Tattoos may raise risk of blood cancer, study finds

Tattoos have become more popular in recent years, with many people finding them to be a meaningful and enjoyable form of self-expression. However, a study from Sweden has raised questions about the potential long-term health risks associated with body art, particularly the risk of developing malignant lymphoma, a type of blood cancer.

The study, which was recently published in the journal eClinicalMedicine, analyzed data from nearly 1,400 individuals diagnosed with lymphoma and compared them to a control group of more than 4,000 healthy individuals. The researchers found those with tattoos had a 21% higher risk of developing lymphoma compared to those who were ink-free. This increased risk remained significant even after the researchers adjusted for other potential risk factors, such as age, sex, income level and smoking habits.

The timing of tattoo exposure also seemed to play a role in lymphoma risk, according to the study. The researchers found the risk was highest among those who had gotten their first ink either within the past two years or more than 11 years ago. Additionally, the study suggested body art might be more strongly associated with certain subtypes of lymphoma, particularly those originating from B-cells, a type of white blood cell involved in the body’s immune response.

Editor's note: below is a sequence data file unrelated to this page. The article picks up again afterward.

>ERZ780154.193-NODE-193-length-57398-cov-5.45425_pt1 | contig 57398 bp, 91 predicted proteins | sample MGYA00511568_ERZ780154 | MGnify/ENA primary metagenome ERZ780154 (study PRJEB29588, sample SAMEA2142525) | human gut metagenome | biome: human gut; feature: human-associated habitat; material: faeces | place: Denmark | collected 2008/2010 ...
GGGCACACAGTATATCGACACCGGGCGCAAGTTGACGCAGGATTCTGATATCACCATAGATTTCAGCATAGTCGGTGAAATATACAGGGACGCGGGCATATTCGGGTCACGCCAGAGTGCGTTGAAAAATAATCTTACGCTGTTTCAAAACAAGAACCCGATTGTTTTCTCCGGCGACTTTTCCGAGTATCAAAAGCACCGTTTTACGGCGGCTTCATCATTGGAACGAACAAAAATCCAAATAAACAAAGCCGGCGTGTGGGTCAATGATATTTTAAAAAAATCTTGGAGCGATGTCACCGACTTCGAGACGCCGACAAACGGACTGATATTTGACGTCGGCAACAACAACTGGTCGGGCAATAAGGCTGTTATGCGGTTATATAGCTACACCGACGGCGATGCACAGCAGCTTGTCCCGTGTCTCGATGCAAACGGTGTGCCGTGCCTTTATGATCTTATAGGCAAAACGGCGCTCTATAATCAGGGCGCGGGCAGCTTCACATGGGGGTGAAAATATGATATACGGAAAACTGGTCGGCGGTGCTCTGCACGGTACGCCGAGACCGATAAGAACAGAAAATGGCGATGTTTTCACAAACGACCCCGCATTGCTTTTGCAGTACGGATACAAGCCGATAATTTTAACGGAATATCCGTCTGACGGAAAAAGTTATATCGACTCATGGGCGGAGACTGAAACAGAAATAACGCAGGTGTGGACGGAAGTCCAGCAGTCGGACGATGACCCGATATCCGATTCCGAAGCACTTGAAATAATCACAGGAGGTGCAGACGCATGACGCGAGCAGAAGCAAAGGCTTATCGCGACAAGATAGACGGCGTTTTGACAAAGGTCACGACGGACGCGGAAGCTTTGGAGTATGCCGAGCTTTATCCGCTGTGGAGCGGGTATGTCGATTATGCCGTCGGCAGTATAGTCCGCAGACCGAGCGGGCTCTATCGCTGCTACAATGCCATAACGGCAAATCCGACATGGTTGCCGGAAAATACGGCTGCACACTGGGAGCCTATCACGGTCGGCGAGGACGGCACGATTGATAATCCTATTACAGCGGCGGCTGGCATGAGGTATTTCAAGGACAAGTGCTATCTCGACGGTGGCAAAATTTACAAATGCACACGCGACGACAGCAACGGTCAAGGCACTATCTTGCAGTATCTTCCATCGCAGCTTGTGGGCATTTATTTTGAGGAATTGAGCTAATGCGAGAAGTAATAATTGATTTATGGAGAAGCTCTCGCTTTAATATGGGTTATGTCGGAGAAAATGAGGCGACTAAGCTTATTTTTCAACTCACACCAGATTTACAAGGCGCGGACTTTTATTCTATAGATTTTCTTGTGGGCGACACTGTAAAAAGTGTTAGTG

While the findings are noteworthy, the authors emphasize more research is needed to confirm whether tattoos directly cause lymphoma. Regarding the reasoning behind the association, researchers told News-Medical. Net: “One can only speculate that a tattoo, regardless of size, triggers a low-grade inflammation in the body, which in turn can trigger cancer. The picture is thus more complex than we initially thought.”

If you have tattoos, there’s no need to panic, but it might be worth discussing any potential risks with your doctor. And if you’re considering getting inked, be sure to do your research and choose a reputable artist who uses high-quality, safe inks, according to the U.S. Food and Drug Administration.